Why You Should Consider Eating an Early Dinner
| LAST UPDATE 06/01/2022
Summer in Europe may make us wanna get back home and start eating dinner at 10 pm, but don't jump on that bandwagon just yet. Because as it turns out, eating the last meal of the day earlier can have many wellness benefits. Here's why you should be cooking up your supper earlier in the night.
Okay, so maybe some nights it's inevitable to eat a late bite, but a few days here and there of the opposite can be very favorable. Especially for those who are looking to lose or maintain their weight, keep those energy levels up, and support a healthy digestive system! We so often hear that what we put into our body is what matters most, but according to a registered dietitian and founder of the nutrition consulting practice Diet Doctors, LLC, Rachel Swanson, it's also necessary to look at the when of eating.
"An 'early dinner' is highly subjective," Swanson said. "This can be considered 5 p.m. for some, whereas others may consider 8 p.m. early. So having some construct around this conversation will be helpful." Essentially an "early dinner" refers to the time roughly 2-3 hours before a person goes to bed - that way, the body has an optimal time to fast before it rests. Because our bodies don't digest when we're in REM, it's important that it has enough time to do so.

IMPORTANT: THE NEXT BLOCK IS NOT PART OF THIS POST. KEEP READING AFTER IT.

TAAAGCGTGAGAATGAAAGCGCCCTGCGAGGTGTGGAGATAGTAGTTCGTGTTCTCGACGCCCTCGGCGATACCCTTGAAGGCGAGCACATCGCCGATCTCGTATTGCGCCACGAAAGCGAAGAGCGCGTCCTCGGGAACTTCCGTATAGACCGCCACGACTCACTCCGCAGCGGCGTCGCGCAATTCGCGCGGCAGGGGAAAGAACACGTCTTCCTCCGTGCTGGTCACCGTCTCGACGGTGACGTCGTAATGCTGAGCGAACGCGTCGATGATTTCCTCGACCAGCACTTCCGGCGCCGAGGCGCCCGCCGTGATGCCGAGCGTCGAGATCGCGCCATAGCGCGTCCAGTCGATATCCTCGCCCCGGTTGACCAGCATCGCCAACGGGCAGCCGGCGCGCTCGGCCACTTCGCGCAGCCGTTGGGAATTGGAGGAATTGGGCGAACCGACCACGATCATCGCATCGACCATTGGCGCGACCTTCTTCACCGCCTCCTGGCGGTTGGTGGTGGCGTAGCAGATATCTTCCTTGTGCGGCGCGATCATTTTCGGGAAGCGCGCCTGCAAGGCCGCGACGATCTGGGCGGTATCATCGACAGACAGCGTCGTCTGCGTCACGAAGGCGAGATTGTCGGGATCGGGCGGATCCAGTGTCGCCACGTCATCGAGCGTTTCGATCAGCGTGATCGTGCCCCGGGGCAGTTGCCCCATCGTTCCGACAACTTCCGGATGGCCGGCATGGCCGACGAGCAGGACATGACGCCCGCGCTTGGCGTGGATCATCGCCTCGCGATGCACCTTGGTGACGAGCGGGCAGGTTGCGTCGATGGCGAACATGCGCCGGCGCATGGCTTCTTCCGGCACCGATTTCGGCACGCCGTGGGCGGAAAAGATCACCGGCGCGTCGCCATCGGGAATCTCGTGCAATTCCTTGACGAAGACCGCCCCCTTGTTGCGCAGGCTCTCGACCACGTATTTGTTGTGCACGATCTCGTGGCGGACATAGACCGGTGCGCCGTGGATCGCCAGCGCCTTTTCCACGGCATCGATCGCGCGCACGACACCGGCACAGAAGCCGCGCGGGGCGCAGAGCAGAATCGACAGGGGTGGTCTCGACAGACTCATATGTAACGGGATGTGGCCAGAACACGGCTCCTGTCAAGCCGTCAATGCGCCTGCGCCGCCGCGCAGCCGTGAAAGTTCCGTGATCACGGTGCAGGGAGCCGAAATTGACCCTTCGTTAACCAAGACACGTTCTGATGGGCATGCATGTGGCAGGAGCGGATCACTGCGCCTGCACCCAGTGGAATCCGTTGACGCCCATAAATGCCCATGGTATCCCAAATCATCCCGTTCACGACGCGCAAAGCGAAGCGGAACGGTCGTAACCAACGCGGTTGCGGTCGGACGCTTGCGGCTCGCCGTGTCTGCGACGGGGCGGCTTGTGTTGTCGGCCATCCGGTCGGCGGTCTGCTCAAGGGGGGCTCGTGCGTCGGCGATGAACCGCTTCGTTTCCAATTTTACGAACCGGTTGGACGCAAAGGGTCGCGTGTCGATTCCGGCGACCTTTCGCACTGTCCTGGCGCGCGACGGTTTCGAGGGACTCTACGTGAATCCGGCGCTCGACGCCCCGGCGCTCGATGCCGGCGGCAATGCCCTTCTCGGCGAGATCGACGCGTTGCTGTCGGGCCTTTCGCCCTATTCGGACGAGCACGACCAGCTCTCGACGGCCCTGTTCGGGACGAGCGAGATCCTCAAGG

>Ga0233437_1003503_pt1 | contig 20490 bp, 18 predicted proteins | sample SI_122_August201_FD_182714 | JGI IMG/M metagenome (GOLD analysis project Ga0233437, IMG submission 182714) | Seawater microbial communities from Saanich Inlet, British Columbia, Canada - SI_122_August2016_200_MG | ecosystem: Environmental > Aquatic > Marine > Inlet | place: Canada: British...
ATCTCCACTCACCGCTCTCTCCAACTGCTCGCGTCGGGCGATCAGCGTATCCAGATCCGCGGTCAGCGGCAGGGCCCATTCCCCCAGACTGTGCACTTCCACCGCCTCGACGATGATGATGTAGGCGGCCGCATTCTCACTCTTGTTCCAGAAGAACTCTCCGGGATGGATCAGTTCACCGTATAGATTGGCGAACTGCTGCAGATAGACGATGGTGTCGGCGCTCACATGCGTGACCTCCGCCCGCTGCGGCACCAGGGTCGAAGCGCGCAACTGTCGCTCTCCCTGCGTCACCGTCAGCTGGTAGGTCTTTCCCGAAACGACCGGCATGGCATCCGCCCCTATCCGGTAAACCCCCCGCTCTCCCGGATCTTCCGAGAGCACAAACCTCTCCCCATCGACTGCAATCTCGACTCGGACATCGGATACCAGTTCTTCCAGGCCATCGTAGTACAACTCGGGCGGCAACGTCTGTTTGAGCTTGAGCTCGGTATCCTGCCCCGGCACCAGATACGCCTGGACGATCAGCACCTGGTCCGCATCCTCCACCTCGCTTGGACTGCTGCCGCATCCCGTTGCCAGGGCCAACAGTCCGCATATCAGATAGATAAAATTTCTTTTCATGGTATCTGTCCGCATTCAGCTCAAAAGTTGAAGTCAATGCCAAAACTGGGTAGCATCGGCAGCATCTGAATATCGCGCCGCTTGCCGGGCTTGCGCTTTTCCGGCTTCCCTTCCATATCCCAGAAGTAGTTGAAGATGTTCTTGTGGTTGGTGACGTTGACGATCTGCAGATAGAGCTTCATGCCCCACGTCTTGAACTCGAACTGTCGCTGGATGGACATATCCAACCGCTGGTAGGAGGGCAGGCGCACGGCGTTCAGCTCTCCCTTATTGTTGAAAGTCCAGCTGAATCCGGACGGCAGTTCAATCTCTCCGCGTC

The nutritionist explained, "This recommendation is part of a bigger, and much more sophisticated, biological picture. The benefit of an early dinner has to do with the fact that as the day winds down, the body needs less food for energy and should be entering a fasting state." Heavy meals at night can be harmful - instead, try to get in as much food in the a.m. for better digestion. "Timing food intake around our innate circadian rhythm (our sleep-wake cycles) in this way influences a tremendous amount of physiological processes downstream—including that of metabolic function and even fat loss," Swanson added. The circadian rhythm manages many crucial body systems. "Our circadian system orchestrates metabolism in a 24-hour cycle: we have innate rhythms in our energy expenditure, appetite, insulin sensitivity, and glucose disposal (blood sugar utilization)." So maybe the elderly are on to something, after all...